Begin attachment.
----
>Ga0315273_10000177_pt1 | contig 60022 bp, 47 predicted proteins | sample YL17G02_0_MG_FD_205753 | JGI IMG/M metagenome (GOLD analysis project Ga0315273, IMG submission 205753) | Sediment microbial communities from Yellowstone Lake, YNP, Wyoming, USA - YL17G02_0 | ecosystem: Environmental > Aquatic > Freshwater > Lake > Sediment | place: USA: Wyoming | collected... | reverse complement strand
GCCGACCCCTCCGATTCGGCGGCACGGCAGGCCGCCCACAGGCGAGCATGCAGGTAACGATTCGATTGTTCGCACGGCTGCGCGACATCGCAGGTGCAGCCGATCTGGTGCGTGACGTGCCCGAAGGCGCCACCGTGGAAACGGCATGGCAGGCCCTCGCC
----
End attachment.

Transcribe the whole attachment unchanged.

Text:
>Ga0315273_10000177_pt1 | contig 60022 bp, 47 predicted proteins | sample YL17G02_0_MG_FD_205753 | JGI IMG/M metagenome (GOLD analysis project Ga0315273, IMG submission 205753) | Sediment microbial communities from Yellowstone Lake, YNP, Wyoming, USA - YL17G02_0 | ecosystem: Environmental > Aquatic > Freshwater > Lake > Sediment | place: USA: Wyoming | collected... | reverse complement strand
GCCGACCCCTCCGATTCGGCGGCACGGCAGGCCGCCCACAGGCGAGCATGCAGGTAACGATTCGATTGTTCGCACGGCTGCGCGACATCGCAGGTGCAGCCGATCTGGTGCGTGACGTGCCCGAAGGCGCCACCGTGGAAACGGCATGGCAGGCCCTCGCC